By GARRETT NEESE (firstname.lastname@example.org)
The Daily Mining Gazette
HANCOCK - Students from Hancock Central High School will be helping nature lovers rest a little easier at some of the Keweenaw Land Trust's preserves.
Gary Mishica's advanced industrial technology class designed and fabricated 10 benches for the Keweenaw Land Trust, which will place them at its Boston Pond and Paavola Wetland preserves. Those areas are having improvements done for their parking areas, trails, informational kiosks, and some viewing platforms.
Mishica says the class looks for a community-minded project each year.
Gab G. Rupright, a senior at Hancock Central High School, brands a bench with the Keweenaw Land Trust logo during his advanced industrial technology class. The class made 10 benches for the KLT, which will be placed at the Boston Pond and Paavola Wetlands.
"This year, the Keweenaw Land Trust came to us and said, 'Could you help us with the building of our benches?' I said, 'Sure, we'd be glad to help you out,'" Mishica said.
The KLT works with local schools through the Lake Superior Stewardship Initiative, said its executive director, Evan McDonald. It had already worked with students from the middle and high school for the Paavola Wetland Preserve, for which Mishica's wood shop class made some wayfinding signs.
McDonald hopes there are more opportunities to work with the class in the future.
"It looks like they're really solid," he said. "I think they'll hold up for many years. That was one of the main goals - a very durable, usable bench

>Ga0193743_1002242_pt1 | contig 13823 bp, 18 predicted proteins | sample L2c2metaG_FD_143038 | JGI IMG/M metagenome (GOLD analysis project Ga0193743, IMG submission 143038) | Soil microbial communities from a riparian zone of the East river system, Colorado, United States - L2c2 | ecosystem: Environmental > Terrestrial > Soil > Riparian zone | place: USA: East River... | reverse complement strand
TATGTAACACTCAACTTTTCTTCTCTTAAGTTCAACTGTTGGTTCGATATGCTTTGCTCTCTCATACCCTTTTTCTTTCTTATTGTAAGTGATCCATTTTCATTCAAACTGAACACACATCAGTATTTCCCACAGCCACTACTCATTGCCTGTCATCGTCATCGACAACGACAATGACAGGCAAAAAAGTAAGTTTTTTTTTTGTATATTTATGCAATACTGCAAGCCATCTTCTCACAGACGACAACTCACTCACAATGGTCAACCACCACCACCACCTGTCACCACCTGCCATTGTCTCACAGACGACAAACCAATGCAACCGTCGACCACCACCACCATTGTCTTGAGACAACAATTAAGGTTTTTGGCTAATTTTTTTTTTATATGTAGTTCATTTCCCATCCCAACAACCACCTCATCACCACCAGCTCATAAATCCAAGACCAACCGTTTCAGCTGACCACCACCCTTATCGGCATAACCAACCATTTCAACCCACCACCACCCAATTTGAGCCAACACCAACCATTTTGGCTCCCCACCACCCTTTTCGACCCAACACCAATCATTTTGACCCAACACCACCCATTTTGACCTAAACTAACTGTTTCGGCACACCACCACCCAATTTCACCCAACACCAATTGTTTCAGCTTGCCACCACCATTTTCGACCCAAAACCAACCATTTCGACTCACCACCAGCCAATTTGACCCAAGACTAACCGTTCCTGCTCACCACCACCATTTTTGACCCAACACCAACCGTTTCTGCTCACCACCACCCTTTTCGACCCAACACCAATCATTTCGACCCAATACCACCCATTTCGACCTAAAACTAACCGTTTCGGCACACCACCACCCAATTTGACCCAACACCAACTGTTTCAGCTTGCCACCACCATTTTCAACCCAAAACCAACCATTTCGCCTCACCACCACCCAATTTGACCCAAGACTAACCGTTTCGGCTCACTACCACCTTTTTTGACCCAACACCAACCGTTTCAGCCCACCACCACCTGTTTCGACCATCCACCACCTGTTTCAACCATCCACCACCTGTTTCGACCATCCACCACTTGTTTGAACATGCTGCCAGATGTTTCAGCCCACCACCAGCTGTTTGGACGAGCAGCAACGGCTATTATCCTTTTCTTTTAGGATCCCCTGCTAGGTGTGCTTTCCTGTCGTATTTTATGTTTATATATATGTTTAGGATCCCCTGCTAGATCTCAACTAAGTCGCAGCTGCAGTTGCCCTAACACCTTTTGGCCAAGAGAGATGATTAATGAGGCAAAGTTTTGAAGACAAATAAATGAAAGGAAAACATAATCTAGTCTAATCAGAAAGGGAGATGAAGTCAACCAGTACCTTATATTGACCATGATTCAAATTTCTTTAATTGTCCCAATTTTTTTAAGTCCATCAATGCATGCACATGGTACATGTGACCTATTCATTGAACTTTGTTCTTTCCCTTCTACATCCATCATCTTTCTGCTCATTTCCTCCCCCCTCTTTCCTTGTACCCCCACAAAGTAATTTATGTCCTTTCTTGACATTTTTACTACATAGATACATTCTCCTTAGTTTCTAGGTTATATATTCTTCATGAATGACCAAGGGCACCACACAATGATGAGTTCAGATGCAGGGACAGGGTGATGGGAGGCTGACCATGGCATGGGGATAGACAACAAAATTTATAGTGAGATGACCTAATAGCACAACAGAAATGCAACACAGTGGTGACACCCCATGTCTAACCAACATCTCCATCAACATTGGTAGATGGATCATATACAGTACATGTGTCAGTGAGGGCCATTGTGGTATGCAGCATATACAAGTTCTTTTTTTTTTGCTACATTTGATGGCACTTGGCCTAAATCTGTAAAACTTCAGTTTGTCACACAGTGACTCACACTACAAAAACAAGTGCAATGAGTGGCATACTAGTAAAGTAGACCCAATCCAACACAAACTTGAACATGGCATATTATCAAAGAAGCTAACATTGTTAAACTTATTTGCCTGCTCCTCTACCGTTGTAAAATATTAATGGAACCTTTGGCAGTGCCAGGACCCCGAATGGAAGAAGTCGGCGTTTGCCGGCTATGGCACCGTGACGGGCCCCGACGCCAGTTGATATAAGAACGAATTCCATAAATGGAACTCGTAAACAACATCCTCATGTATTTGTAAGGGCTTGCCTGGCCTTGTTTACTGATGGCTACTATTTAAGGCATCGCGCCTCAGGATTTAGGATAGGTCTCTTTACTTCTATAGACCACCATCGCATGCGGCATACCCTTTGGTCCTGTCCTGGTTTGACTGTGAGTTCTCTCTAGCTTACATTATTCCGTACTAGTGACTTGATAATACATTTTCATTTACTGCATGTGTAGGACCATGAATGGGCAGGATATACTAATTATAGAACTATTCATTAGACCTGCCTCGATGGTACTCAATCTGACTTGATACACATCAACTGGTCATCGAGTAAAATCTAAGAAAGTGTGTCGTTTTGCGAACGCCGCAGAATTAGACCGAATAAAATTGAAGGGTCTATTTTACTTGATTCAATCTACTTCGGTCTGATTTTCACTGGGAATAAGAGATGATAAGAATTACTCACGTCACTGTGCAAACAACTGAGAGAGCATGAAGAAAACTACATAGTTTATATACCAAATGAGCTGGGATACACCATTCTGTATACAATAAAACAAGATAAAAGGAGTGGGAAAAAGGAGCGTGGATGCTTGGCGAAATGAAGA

Funding for the work came through the National Scenic Byways grant project, for which the KLT partnered with the Copper Country Scenic Byway Committee. Improving the accessibility of the two sites is one of the KLT's long-term goals, McDonald said.
The project involved eight 8-foot and two 10-foot benches. Students handled all aspects, from routering and welding to branding the bench with the Keweenaw Land Trust logo. The class worked off and on during the semester, sometimes devoting days or a week at a time.
"It was quite a project for us to do all the work involved to produce this so the community would have a place to sit when they're out at these locations," Mishica said.
Students interviewed Friday said it was a worthwhile project.
"I thought it was a pretty good idea, because I go to those places every once in a while," said 10th-grader Garth Bekkala.
Students rotated through stations, handling a number of tasks. Jayden Ollanketo, also in the 10th grade, did welding, grinding and sanding. The project went smoothly, he said.
"It shows the community what we can do here," he said.
The permanence of the work appealed to 10th-grader Jack Fenton, who said it's something their children and grandchildren will be able to enjoy. He's already made sure one generation has.
"I actually took a nap on one of them during one of my study halls," he said. "They're pretty nice."